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Turbine shortage threatens wind farms  

Wind farm operators are warning that a shortage of turbines could lead to Scotland missing its targets for delivering electricity from renewable sources.

Environment minister Ross Finnie said recently that he believed that there were probably enough wind farms planned to meet the Scottish Executive’s share of the 40% renewable energy target by 2020.

However, many of Scotland’s operators are struggling to secure permissions for the construction of new wind farms, either because applications are tied up in planning backlogs or public inquiries.

Orders for new turbines are placed only after these permissions are secured. For some that may mean that orders for turbines will not go in until 2009, due to planning delays.

At present there is a spike in demand for turbines from countries such as the US, Germany and Spain and emerging economies such as China and India, where wind is seen as the most viable alternative to hydrocarbon fuels.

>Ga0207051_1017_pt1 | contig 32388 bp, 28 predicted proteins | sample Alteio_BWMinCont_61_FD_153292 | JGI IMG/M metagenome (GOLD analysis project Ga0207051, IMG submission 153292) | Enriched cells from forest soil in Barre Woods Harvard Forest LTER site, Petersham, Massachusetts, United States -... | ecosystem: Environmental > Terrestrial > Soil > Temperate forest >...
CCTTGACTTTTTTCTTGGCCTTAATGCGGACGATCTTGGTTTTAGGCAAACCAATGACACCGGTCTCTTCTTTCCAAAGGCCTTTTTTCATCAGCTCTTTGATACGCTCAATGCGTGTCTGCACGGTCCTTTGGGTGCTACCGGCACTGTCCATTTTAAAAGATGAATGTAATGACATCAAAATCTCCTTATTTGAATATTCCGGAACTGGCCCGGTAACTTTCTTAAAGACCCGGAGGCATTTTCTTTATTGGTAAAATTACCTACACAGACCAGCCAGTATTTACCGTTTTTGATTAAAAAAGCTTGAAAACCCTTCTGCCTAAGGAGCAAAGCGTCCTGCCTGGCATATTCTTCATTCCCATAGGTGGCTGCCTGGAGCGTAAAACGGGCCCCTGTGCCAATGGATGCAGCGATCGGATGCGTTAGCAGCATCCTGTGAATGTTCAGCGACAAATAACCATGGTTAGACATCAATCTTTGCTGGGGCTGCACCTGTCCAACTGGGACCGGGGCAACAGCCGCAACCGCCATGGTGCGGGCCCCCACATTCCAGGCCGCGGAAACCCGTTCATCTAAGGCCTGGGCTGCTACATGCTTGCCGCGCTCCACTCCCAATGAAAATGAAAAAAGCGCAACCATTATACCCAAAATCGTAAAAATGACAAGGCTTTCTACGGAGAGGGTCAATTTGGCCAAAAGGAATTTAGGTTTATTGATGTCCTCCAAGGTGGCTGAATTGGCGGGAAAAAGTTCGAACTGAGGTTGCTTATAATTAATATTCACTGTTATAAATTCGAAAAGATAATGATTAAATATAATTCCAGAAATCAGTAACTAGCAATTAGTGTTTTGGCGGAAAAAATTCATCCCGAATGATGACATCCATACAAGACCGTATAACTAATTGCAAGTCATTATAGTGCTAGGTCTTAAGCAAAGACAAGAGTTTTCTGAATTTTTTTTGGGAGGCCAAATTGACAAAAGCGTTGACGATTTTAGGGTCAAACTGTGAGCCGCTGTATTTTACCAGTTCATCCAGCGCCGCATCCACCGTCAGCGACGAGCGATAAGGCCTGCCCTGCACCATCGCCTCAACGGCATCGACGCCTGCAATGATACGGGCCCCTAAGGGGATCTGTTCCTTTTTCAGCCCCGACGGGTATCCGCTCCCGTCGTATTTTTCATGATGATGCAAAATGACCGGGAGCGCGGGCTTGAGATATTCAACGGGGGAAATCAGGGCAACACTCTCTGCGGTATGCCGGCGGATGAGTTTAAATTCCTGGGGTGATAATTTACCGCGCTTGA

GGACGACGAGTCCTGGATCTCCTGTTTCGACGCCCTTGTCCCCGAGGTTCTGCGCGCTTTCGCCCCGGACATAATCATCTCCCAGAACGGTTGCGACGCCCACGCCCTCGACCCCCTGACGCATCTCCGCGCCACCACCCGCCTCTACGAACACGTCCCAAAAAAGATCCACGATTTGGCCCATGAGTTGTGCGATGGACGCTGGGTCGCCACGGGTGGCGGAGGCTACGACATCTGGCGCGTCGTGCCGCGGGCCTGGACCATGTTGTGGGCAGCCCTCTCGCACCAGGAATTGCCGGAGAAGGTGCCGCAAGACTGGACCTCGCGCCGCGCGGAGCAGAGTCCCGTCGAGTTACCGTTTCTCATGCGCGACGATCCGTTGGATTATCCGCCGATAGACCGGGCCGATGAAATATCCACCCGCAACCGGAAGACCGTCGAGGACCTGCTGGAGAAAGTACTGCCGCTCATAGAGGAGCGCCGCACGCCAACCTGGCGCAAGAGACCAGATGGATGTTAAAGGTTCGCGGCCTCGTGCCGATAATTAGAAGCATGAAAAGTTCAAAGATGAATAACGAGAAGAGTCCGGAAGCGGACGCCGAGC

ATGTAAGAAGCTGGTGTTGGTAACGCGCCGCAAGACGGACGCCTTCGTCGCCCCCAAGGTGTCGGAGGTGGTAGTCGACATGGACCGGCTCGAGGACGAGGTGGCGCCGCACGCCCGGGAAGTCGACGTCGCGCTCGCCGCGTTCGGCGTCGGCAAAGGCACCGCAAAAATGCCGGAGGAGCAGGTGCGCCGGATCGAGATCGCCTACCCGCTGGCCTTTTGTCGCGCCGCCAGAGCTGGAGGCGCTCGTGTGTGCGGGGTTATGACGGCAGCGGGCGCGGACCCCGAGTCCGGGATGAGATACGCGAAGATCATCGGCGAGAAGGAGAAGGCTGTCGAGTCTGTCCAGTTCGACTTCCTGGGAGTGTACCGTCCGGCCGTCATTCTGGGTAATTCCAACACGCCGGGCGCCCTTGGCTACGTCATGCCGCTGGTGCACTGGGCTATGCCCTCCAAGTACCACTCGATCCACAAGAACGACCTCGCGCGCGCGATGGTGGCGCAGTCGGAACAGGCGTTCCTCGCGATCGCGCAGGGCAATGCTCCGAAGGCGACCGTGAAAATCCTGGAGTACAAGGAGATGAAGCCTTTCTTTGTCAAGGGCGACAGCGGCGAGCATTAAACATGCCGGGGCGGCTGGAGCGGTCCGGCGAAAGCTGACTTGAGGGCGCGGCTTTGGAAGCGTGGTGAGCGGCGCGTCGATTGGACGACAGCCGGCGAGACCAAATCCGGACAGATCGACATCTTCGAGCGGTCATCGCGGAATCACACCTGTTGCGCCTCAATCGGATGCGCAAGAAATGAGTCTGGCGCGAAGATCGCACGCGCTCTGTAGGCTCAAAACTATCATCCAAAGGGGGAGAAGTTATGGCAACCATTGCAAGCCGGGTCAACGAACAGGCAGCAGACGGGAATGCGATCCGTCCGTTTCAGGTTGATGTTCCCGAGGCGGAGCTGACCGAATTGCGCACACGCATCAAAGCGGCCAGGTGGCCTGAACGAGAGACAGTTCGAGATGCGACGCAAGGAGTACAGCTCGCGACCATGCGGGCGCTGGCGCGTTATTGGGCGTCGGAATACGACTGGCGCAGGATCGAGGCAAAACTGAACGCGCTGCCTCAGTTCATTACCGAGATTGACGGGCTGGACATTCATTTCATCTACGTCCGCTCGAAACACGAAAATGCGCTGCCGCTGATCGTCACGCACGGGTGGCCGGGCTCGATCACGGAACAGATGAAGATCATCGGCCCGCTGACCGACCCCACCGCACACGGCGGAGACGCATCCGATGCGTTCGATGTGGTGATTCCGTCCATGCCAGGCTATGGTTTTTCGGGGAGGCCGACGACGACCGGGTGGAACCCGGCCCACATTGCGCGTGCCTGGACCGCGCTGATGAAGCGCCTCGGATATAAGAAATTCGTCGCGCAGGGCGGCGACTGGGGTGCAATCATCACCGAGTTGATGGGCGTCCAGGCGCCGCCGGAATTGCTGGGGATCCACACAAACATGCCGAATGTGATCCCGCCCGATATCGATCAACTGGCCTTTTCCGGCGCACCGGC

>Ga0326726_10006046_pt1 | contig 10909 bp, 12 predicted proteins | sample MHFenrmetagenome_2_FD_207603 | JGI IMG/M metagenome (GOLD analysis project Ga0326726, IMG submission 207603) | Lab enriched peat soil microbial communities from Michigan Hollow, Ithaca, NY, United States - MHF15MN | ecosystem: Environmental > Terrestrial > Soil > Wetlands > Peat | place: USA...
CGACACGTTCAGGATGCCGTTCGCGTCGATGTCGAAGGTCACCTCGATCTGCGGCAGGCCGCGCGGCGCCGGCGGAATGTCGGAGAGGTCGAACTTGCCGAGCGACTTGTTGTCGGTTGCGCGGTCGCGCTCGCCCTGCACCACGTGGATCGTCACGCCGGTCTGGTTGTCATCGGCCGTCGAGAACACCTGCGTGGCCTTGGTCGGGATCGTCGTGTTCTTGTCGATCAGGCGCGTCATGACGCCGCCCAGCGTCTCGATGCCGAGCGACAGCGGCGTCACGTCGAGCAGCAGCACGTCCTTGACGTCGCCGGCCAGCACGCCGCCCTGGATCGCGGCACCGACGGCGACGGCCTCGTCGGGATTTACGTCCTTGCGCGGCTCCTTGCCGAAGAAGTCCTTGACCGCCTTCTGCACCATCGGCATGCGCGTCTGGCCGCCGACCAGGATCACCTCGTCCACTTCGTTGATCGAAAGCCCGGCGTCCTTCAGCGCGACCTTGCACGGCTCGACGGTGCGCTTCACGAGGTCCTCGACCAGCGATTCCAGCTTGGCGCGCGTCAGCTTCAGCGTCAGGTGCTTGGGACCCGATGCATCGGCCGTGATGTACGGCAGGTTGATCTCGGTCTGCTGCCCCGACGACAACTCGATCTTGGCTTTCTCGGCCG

The market is also being boosted by an increase in the efficiency of turbines. A modern wind turbine produces 180 times more electricity at less than half the cost per unit than a turbine 20 years ago. As a result, global demand for turbines is outstripping supply; a situation set to continue for several years to come.

Construction of new wind farms in the high growth countries, such as the US, China and India, are on a such a scale that manufacturers are keen to site their factories where they can best service these markets.

In 2005 the US installed 2431MW of new capacity, a 21.1% increase on the previous year. India recorded a 12.4% rise with 1430MW of new capacity, while China boosted capacity by 4.35% to 498MW. In total, 2005 saw 11,531MW of new capacity installed across the world representing a 40.5% advance on 2004.

The fear is that the manufacturing side of the wind-turbine industry will establish itself around current demand.

Most recently the largest manufacturer of wind turbines, Denmark’s Vestas, announced it was scaling back its operation in Scotland with the loss of 40 jobs.

Its facility at Machrihanish, near Campbeltown, will stop production of turbine nacelles [the casings for a turbine generator and gear system] by the end of this year. Another 130 skilled workers will remain as the production of steel towers is to continue.

However, Vestas’s half-yearly report in July said that production of towers at the Campbeltown facility will only continue if “efficiency is increased satisfactorily during the next 12 months”.

Production in Spain, meanwhile, will be extended with another nacelles factory. Vestas has also decided to close down the production of nacelles in Tasmania, Australia.

Scotland’s other main turbine manufacturer, CamCal, on the Isle of Lewis, is currently closed while negotiations with a potential buyer continue.